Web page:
Maybe you need to take a break from submitting, and get back to writing what drew you to wanting to be an author in the first place. Sure you should keep in mind trends and what readers are looking for if you are serious about wanting to make it a career, but trying to appeal to all readers will only gain you frustration and masque your true voice. And that’s what I want as a reader a true unique voice.

    Take Megan Hart for example. She is one of my fav authors, and like me some readers love her work, BUT she has just as many readers who hate them because she does not write the typical HEA that romance readers expect. However, this has not stopped her from writing the stories the way she feels they need to be written, nor from selling them.

    Don’t write for the common denominator. Write what you think makes a good story. Then maybe get a new agent or some new critique partners someone who is truthful and tell you what they really think before you submit it. Don’t know if this will make a difference for you or not, but I do hope that if you love writing that you won’t give up just because you have had some setbacks, refocus, redirect but always follow your passion.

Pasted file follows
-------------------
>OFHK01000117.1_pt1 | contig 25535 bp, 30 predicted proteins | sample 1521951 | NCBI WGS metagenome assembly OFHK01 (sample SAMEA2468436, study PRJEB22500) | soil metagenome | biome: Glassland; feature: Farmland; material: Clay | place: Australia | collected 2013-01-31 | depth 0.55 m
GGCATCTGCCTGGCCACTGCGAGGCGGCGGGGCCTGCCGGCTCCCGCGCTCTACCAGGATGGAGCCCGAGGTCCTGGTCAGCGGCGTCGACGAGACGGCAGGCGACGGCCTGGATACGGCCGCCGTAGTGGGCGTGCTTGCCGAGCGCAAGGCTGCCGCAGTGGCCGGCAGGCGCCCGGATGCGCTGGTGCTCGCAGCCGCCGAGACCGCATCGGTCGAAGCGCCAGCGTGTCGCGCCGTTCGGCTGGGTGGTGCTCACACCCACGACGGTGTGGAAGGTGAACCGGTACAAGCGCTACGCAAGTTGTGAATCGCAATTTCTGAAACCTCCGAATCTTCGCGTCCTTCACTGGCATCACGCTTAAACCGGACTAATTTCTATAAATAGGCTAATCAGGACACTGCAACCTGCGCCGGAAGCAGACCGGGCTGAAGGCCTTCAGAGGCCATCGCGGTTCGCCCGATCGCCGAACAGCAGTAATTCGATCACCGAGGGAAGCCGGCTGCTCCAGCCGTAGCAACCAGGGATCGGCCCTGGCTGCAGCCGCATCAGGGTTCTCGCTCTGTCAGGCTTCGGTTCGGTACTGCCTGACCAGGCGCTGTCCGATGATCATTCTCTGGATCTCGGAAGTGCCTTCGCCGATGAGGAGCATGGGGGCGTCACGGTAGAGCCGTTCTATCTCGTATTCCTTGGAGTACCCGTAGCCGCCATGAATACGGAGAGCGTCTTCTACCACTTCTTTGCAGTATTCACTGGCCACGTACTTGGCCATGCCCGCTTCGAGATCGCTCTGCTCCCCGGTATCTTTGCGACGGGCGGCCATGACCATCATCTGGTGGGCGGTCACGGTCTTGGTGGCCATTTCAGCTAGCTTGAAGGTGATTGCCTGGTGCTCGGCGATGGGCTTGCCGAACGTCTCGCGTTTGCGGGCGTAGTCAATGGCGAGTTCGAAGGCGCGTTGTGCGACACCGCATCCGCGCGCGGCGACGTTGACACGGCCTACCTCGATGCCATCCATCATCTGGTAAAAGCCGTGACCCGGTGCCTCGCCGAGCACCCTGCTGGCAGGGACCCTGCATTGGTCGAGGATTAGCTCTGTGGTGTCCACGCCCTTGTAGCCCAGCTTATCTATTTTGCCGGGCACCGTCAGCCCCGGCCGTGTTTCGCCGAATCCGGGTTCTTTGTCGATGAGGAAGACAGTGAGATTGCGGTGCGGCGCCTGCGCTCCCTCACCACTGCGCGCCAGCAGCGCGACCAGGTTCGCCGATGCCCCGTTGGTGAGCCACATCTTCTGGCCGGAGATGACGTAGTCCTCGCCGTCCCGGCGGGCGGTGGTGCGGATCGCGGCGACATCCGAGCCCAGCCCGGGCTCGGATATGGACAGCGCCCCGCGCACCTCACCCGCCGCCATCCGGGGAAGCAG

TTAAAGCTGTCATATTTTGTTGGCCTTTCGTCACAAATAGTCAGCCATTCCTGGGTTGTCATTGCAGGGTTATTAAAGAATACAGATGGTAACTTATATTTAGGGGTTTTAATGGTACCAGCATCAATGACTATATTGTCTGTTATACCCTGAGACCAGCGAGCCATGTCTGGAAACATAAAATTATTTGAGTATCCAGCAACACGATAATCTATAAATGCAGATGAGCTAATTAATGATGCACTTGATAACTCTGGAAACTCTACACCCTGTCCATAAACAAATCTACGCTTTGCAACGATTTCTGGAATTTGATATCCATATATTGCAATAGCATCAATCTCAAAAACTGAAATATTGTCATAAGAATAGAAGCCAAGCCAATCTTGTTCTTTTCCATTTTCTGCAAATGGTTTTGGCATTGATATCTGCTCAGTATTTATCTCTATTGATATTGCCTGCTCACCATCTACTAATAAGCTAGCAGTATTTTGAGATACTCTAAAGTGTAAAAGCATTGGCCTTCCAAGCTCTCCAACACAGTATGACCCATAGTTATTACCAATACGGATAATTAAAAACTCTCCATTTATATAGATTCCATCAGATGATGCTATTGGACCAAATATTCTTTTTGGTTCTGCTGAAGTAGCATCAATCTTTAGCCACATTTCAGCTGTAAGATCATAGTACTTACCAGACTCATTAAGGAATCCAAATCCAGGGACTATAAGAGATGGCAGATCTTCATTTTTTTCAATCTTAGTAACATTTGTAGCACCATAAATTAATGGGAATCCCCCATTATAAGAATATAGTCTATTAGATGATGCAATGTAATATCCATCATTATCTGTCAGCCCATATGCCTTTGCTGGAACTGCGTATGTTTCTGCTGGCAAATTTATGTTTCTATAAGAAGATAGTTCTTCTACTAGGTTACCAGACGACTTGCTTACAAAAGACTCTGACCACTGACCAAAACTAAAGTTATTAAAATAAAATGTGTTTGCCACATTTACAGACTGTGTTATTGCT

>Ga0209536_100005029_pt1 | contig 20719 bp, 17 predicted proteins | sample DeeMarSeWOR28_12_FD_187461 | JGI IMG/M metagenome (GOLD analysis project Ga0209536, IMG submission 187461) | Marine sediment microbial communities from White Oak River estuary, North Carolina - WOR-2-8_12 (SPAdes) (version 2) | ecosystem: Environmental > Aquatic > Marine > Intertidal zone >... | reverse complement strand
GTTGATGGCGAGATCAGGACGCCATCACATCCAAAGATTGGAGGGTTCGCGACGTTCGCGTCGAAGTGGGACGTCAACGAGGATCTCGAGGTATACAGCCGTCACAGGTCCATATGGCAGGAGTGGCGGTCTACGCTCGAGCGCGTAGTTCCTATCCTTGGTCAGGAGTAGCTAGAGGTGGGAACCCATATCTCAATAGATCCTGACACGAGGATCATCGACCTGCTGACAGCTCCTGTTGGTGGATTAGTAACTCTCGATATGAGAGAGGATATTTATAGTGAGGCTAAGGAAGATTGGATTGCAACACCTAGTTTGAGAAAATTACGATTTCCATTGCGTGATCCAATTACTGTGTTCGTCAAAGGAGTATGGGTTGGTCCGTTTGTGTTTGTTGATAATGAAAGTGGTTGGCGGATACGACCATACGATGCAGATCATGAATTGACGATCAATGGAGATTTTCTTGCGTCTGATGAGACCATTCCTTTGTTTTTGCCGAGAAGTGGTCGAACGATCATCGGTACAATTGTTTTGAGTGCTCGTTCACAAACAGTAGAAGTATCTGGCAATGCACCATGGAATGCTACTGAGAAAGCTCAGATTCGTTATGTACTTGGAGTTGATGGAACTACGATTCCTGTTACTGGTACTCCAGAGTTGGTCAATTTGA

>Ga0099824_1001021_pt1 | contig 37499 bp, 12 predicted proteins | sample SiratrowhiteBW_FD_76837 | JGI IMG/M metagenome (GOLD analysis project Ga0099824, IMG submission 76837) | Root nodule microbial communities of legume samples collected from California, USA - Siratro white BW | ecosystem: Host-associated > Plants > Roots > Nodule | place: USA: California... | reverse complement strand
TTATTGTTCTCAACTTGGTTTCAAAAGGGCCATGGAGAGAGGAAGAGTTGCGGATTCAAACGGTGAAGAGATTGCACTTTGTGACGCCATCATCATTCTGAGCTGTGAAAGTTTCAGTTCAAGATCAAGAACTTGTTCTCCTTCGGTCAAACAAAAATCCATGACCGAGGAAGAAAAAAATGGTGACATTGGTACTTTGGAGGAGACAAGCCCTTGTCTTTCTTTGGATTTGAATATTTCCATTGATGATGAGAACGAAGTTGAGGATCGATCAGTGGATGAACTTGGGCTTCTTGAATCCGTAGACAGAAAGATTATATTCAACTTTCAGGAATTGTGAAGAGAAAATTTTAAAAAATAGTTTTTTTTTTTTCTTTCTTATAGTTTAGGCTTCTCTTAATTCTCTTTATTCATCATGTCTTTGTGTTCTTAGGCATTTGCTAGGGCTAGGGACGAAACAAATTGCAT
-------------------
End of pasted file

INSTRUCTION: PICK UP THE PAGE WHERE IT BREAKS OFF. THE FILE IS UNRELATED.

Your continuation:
• Amie Stuart September 8, 2009 at 1:27 pm

    IMNSHO this is where that lovely phrase “Book of the heart” comes from. You write a book that doesn’t take into account all that nasty stuff like “marketability” LOL You stop worrying about what “New York Thinks” Because by damn, I bet Madonna never did 😀 Do I need to dig out that article and send it to you? Yeah I know…Madonna wasn’t trying to break into the music business circa 2009 but I think it still applies to a certain extent

  • B.E. Sanderson September 9, 2009 at 8:26 am

    After five+ years of this with no measurable success, I can’t say I blame you for wondering if you should quit. All I can do is tell you what I ask myself when I feel like quitting: Who are you doing all this for? If you’re only writing for the potential accolades, and you’re not getting them, maybe you should quit. (Harsh, I know, but bear with me.) Maybe that’s why you don’t love your writing any more – because you’re writing for everyone else and not for YOU. I think you need to write for yourself first. I may never see a book of mine in print, but I still love writing – because I write for myself.

    Look at it another way, Jackie, you have Red Door in print – you loved the book and someone else loved it enough to publish it. Maybe the reason why you can’t seem to get anything else published is because you don’t love your writing anymore. How can anyone else love your work when you don’t love it to start with? Start writing what you love and maybe the contracts will come back, and if they don’t, at least you’ll have written something your heart can be proud of.